Dublin shooting

Dublin converted six from 22 scoring chances from play. A quick look back through Dublin games and in the infamous 0-8 to 0-6 game in 2011 they shot two from 13 that day. Dublin’s poor shooting or Mayo pressure? Pressure can be a very subjective thing to measure but in looking through the Dublin shots it looks 50-50. On about half the Dublin shots there was decent pressure from Mayo.


Teams are at their most open when being hit on the counter and Mayo coughed a few up. Here McManamon puts his head down and how often have we seen him just burst past players but Durcan does a great job to slow him down. Keegan leaves Connolly for a few seconds while Boyle looks to fill in at sweeper.


When McManamon turns back inside it’s Keegan he meets as Mayo get their house in order.

Dublin work the ball back to Connolly and his Siamese twin Keegan rejoins him.


But Mayo are now all set. They have three men over and this was a pretty good opportunity for Dublin on the counter. There is little point having everyone back if nobody gets pressure on the ball but that is what Mayo do brilliantly.


Connolly gets inside Keegan for a second but Donal Vaughan steps into that space. Connolly sidesteps him but is met by Seamus O’Shea who’s next up. Keegan and Vaughan are both beaten but Mayo are committed to allowing no space.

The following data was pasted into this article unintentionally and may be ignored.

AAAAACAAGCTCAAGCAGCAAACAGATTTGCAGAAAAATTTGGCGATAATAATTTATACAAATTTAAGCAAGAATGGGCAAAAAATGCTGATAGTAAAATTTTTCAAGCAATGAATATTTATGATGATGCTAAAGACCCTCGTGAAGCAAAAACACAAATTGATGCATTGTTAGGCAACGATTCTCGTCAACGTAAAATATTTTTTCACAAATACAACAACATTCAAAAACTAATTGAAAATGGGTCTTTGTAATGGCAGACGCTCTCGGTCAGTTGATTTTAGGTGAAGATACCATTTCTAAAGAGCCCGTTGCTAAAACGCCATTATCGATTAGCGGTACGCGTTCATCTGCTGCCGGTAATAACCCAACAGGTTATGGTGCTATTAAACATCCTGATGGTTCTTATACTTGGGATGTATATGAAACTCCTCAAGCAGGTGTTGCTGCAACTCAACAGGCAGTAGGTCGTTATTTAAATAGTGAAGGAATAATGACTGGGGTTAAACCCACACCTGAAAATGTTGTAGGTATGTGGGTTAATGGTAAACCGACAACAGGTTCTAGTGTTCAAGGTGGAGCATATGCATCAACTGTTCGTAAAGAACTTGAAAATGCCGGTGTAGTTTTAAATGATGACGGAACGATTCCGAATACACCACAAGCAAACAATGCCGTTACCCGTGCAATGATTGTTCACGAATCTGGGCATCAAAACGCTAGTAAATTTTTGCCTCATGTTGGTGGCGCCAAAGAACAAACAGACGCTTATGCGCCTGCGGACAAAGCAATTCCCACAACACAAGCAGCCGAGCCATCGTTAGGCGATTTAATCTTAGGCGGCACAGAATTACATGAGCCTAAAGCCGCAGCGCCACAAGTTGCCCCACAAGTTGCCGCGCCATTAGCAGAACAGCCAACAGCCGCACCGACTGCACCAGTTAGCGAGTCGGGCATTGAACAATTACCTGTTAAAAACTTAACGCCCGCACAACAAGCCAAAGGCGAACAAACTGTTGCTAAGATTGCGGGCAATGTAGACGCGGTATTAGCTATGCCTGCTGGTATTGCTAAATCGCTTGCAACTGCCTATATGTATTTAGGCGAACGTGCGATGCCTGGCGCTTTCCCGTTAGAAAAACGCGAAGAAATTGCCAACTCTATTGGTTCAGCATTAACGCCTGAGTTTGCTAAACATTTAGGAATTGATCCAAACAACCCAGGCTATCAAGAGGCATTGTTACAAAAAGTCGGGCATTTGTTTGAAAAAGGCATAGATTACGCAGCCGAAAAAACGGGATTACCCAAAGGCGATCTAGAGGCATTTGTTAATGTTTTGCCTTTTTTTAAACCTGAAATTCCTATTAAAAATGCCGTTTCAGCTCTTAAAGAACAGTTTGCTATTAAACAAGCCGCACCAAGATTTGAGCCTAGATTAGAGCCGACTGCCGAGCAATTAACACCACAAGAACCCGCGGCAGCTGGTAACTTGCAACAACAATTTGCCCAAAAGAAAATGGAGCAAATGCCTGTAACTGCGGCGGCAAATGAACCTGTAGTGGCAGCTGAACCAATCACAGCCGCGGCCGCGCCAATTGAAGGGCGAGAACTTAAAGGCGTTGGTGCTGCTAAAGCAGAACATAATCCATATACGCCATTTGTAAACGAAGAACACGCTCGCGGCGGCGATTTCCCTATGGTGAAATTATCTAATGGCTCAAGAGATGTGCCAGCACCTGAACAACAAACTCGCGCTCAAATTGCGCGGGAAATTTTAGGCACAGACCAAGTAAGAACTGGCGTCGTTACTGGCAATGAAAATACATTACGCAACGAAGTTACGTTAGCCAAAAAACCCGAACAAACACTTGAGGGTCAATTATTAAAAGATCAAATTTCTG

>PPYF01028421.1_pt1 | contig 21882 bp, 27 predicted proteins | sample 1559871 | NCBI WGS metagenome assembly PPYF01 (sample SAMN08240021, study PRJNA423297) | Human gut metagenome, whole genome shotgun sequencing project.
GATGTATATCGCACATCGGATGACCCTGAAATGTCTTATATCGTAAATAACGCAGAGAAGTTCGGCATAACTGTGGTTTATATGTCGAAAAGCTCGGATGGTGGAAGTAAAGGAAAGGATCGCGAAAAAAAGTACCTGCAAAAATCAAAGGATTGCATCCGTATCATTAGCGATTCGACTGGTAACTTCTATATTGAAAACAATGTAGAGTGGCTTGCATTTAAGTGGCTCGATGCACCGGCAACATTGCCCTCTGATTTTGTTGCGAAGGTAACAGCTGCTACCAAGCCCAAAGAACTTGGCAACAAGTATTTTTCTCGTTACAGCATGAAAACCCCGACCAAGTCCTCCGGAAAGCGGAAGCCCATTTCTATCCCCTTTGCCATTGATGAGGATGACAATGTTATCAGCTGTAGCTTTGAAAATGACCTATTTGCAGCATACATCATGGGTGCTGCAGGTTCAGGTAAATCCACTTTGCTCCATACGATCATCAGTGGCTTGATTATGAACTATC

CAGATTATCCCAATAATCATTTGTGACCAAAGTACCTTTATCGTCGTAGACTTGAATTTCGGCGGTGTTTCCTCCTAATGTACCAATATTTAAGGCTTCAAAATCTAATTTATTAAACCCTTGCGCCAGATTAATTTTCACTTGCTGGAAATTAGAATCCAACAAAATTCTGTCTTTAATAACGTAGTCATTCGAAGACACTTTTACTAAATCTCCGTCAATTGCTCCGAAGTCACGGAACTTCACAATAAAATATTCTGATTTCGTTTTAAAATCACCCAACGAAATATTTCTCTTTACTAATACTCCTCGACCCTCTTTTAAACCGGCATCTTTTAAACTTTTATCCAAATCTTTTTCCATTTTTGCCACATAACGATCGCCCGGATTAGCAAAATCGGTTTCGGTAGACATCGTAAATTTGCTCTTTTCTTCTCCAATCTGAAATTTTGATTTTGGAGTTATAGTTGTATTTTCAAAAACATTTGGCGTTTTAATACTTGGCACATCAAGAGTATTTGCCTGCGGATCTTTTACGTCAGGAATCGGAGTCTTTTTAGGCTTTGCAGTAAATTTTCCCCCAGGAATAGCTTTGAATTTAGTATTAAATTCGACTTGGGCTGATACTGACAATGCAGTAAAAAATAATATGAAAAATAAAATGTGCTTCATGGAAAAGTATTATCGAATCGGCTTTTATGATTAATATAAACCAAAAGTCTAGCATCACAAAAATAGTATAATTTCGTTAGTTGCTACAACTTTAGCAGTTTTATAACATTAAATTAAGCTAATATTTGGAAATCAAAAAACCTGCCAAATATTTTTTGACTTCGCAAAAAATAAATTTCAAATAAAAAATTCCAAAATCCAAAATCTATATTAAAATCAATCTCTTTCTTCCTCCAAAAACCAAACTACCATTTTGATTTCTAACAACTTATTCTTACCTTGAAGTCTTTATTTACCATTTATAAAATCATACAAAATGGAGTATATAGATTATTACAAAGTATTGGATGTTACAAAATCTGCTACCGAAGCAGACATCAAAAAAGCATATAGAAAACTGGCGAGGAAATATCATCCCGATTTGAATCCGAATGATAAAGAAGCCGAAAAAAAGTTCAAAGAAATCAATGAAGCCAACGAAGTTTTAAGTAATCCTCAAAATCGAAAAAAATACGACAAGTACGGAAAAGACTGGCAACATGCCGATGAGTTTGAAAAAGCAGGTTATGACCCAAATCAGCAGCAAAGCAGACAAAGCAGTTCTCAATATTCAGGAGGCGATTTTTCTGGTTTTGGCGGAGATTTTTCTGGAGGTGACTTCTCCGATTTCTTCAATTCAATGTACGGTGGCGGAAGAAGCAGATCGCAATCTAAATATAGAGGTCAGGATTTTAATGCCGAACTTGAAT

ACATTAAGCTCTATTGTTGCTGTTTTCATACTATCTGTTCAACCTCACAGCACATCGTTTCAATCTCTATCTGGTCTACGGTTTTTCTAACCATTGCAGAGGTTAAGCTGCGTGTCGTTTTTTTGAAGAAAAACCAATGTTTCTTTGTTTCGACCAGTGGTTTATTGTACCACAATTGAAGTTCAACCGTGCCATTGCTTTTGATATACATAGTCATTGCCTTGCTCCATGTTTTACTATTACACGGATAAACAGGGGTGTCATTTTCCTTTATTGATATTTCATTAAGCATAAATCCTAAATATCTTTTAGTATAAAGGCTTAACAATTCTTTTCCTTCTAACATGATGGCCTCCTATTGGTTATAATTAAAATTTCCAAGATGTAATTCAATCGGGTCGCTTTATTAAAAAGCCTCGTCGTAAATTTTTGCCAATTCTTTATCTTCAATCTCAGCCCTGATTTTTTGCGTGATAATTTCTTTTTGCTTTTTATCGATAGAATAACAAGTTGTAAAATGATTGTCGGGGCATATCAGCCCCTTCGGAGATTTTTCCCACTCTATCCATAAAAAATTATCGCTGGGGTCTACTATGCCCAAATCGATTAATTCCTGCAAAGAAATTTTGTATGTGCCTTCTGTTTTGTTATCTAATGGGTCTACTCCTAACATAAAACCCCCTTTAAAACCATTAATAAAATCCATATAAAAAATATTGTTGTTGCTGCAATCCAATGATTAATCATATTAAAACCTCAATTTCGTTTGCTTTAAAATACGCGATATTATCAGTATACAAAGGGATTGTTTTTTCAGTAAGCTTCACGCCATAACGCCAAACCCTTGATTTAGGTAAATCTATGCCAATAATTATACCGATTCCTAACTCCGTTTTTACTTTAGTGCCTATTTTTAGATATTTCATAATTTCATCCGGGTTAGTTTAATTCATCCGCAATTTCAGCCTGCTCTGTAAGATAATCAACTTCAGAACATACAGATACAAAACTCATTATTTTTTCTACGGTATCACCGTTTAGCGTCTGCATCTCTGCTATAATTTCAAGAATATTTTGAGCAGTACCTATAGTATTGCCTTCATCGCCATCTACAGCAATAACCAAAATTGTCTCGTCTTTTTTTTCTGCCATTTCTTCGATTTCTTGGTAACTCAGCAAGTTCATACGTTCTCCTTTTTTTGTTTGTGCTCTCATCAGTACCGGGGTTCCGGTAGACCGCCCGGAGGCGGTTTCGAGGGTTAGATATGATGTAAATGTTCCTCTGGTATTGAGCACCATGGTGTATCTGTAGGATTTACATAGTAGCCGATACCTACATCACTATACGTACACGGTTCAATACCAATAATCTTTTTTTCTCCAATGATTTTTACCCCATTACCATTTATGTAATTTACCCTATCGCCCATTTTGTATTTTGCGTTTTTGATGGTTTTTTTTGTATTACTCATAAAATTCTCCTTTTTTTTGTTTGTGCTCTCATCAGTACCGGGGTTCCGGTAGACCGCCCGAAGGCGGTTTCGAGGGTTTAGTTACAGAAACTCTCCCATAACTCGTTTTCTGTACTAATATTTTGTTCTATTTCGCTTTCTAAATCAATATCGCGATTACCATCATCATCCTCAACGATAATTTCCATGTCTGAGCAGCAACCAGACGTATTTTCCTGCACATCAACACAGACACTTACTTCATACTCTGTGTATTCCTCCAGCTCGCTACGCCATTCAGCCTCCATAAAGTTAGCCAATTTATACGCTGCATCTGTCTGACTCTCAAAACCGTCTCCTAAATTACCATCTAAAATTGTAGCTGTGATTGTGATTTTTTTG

Seamus gets the block on and Mayo launch an attack. It happened time and again. Dublin found a few inches only for Mayo to close the door again.

This ferocity and sheer bloody-mindedness is not without skill and good coaching. But it does take a massive amount of willpower to sustain for 70+ minutes.


I’ll finish with a stat. In the five Dublin games before Sunday, Dublin had lost possession in the tackle 13 times. Thirteen in five games. On Sunday they were turned over nine times in the tackle. Even accounting for the weather it shows the ferocity and tackling that Mayo brought. For contrast, Mayo had given away 50 in seven games. They lost the ball just six times in the tackle on Sunday, under the same conditions.

While everyone will point to the fact that it is hard to see Dublin playing that poorly again, Mayo won’t have walked off that pitch thinking they gave a perfect performance.

Both teams will see areas to improve but there is no doubt that any drop-off in Mayo’s tackling and pressure won’t be good enough. That’s the minimum they will need to bring the next day and maybe the next time they can find a goal in the right net.

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About the author:

Rob Carroll